120: 337-345, 2001.
4. Baba AS, Harper JM, and Buttery PJ. Effects of gastric inhibitory polypeptide,
somatostatin and epidermal growth factor on lipogenesis in ovine adipose
explants. Comp Biochem Physiol B Biochem Mol Biol 127: 173-182, 2000.
5. Batterham RL, Cowley MA, Small CJ, Herzog H, Cohen MA, Dakin CL, Wren AM,
Brynes AE, Low MJ, Ghatei MA, Cone RD, and Bloom SR. Gut hormone
PYY(3-36) physiologically inhibits food intake. Nature 418: 650-654, 2002.
6. Beck B, Max JP, and Villaume C. Effects of somatostatin on the insulin- and gastric
inhibitory polypeptide-stimulated fatty acid esterification in rat adipose tissue. Int
J Obes 12: 41-47, 1988.
7. Blondel O, Bell GI, and Seino S. Inositol 1,4,5-trisphosphate receptors, secretory
granules and secretion in endocrine and neuroendocrine cells. Trends Neurosci
18: 157-161, 1995.
8. Chini EN, Chini CC, Kato I, Takasawa S, and Okamoto H. CD38 is the major
enzyme responsible for synthesis of nicotinic acid-adenine dinucleotide phosphate
in mammalian tissues. Biochem J 362: 125-130, 2002.
9. Chiu T and Rozengurt E. PKD in intestinal epithelial cells: rapid activation by phorbol
esters, LPA, and angiotensin through PKC. Am J Physiol Cell Physiol 280: C929C942, 2001.
10. Creutzfeldt W, Ebert R, Willms B, Frerichs H, and Brown JC. Gastric inhibitory
polypeptide (GIP) and insulin in obesity: increased response to stimulation and
defective feedback control of serum levels. Diabetologia 14: 15-24, 1978.
11. Da S, X, Leclerc I, Varadi A, Tsuboi T, Moule SK, and Rutter GA. Role for AMPactivated protein kinase in glucose-stimulated insulin secretion and preproinsulin
gene expression. Biochem J 371: 761-774, 2003.
12. Drucker DJ. Glucagon-Like Peptides. Diabetes 47: 159-169, 1998.
23
13. Drucker DJ. Glucagon-like peptides: regulators of cell proliferation, differentiation, and
apoptosis. Mol Endocrinol 17: 161-171, 2003.
14. Ebert R, Frerichs H, and Creutzfeldt W. Impaired feedback control of fat induced
gastric inhibitory polypeptide (GIP) secretion by insulin in obesity and glucose
intolerance. Eur J Clin Invest 9: 129-135, 1979.
15. Ebert R, Nauck M, and Creutzfeldt W. Effect of exogenous or endogenous gastric
inhibitory polypeptide (GIP) on plasma triglyceride responses in rats. Horm
Metab Res 23: 517-521, 1991.
16. Eckel RH, Fujimoto WY, and Brunzell JD. Gastric inhibitory polypeptide enhanced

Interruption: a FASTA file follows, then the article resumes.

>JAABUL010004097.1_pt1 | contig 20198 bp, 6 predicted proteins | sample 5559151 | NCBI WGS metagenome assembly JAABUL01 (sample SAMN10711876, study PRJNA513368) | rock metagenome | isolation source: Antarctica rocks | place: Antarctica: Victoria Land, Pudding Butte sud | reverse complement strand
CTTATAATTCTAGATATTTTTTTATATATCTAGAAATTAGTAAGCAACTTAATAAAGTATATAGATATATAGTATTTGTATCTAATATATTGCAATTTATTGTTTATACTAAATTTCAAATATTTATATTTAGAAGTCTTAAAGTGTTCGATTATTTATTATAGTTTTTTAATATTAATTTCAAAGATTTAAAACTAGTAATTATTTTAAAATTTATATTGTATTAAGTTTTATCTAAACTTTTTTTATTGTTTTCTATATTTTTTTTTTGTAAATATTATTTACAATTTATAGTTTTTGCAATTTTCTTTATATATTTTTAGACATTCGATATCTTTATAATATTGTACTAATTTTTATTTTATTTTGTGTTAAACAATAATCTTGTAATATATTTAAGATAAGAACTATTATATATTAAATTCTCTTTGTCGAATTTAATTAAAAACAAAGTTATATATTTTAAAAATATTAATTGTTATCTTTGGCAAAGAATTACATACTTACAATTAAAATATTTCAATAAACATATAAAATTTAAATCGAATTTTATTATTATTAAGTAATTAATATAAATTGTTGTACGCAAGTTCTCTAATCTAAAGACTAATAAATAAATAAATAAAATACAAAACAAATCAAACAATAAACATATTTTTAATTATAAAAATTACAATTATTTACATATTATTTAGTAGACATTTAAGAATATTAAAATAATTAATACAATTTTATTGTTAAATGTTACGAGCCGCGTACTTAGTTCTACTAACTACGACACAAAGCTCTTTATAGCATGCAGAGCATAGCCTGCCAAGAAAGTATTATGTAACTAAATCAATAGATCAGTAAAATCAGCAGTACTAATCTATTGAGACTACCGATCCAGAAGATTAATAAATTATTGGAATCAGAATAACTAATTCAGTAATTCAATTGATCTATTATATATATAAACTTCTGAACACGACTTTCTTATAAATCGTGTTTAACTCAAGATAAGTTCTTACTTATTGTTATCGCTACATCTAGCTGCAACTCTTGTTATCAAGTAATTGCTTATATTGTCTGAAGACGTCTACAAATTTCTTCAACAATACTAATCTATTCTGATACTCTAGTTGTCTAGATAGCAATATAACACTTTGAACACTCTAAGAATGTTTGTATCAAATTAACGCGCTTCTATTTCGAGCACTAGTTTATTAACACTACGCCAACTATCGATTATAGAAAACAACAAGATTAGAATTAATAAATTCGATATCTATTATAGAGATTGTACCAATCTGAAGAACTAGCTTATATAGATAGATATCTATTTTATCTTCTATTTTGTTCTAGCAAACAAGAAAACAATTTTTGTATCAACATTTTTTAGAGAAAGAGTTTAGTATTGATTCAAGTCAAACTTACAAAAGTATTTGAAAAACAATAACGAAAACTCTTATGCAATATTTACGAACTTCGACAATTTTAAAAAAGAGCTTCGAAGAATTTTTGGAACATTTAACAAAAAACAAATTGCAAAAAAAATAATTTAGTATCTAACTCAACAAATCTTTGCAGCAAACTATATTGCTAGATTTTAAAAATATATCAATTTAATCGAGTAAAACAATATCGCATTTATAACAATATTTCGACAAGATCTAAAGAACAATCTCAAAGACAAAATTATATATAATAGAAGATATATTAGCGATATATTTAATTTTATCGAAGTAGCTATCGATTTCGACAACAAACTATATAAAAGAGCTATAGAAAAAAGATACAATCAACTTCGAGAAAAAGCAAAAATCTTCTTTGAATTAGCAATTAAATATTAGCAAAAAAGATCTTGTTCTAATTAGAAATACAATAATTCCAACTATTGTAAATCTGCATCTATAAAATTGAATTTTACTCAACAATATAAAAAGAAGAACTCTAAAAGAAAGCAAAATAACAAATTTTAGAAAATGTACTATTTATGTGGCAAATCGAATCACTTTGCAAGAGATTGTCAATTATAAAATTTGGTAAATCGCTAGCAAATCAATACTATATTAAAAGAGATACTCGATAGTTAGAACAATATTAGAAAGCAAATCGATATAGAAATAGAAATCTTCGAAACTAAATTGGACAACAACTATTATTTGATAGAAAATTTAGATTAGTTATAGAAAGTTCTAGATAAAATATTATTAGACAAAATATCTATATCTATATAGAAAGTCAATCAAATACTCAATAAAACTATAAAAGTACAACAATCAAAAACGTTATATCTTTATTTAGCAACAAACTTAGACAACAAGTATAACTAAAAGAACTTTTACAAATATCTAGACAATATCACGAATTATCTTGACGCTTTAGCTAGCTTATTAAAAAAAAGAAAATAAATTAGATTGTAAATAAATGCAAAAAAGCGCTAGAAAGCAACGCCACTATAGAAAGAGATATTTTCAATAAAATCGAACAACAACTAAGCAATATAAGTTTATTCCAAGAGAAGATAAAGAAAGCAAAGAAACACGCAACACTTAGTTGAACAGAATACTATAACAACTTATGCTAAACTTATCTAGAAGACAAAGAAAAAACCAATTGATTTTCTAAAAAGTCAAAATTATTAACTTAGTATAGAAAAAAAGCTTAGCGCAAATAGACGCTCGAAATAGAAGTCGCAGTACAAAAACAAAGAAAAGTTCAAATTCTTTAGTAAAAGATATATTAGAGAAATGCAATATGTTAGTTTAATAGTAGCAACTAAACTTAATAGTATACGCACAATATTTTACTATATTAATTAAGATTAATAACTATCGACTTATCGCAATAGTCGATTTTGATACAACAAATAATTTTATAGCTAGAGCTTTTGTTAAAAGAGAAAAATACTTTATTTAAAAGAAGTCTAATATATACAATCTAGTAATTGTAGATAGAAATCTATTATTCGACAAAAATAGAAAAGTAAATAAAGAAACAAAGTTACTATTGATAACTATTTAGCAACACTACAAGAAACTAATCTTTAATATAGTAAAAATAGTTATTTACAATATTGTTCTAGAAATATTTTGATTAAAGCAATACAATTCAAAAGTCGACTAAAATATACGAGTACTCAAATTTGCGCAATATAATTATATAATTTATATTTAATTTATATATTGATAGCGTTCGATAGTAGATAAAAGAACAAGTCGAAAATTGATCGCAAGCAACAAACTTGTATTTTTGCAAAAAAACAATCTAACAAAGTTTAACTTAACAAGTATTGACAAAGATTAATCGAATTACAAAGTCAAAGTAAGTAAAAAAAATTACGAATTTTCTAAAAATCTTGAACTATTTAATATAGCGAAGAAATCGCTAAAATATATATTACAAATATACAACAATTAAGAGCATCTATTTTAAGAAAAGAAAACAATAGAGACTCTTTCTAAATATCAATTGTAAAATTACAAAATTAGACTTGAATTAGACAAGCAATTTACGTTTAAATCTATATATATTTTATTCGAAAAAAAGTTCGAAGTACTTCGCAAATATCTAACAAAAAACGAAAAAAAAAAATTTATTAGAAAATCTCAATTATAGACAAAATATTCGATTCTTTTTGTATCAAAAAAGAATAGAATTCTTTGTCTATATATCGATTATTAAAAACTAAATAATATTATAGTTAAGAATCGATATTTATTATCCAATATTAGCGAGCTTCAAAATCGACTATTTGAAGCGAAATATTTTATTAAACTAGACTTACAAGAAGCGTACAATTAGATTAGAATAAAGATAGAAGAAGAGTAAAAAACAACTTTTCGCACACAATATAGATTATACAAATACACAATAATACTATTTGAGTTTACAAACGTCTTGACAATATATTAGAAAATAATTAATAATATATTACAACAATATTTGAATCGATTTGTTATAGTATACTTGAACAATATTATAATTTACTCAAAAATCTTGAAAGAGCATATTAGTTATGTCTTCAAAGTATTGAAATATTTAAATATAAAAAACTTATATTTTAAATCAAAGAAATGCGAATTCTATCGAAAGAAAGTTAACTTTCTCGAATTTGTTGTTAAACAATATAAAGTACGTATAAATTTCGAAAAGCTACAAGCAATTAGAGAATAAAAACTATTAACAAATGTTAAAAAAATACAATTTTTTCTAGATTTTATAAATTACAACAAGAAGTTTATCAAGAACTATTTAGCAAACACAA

lipoprotein lipase activity in cultured preadipocytes. Diabetes 28: 1141-1142,
1979.
17. Elahi D, Andersen DK, Muller DC, Tobin JD, Brown JC, and Andres R. The enteric
enhancement of glucose-stimulated insulin release. The role of GIP in aging,
obesity, and non-insulin-dependent diabetes mellitus. Diabetes 33: 950-957,
1984.
18. Fehmann H, Goke R, and Goke B. Cell and Molecular Biology of the Incretin
Hormones Glucagon-Like Peptide-1 and Glucose-Dependent Insulin Releasing
Polypeptide. Endocrine Reviews 16: 390-410, 1995.
19. Hagar RE and Ehrlich BE. Regulation of the type III InsP3 receptor and its role in beta
cell function. Cell Mol Life Sci 57: 1938-1949, 2000.
20. Hardie DG, Carling D, and Carlson M. The AMP-activated/SNF1 protein kinase
subfamily: metabolic sensors of the eukaryotic cell? Annu Rev Biochem 67: 821855, 1998.
21. Hardie DG, Scott JW, Pan DA, and Hudson ER. Management of cellular energy by
the AMP-activated protein kinase system. FEBS Lett 546: 113-120, 2003.
22. Hauner H, Glatting G, Kaminska D, and Pfeiffer EF. Effects of gastric inhibitory
polypeptide on glucose and lipid metabolism of isolated rat adipocytes. Ann Nutr
Metab 32: 282-288, 1988.
23. Hausser A, Link G, Bamberg L, Burzlaff A, Lutz S, Pfizenmaier K, and Johannes
FJ. Structural requirements for localization and activation of protein kinase C mu
(PKC mu) at the Golgi compartment. J Cell Biol 156: 65-74, 2002.
24. Iglesias T, Cabrera-Poch N, Mitchell MP, Naven TJ, Rozengurt E, and Schiavo G.
Identification and cloning of Kidins220, a novel neuronal substrate of protein
kinase D. J Biol Chem 275: 40048-40056, 2000.
25. Iglesias T and Rozengurt E. Protein kinase D activation by mutations within its
pleckstrin homology domain. J Biol Chem 273: 410-416, 1998.
24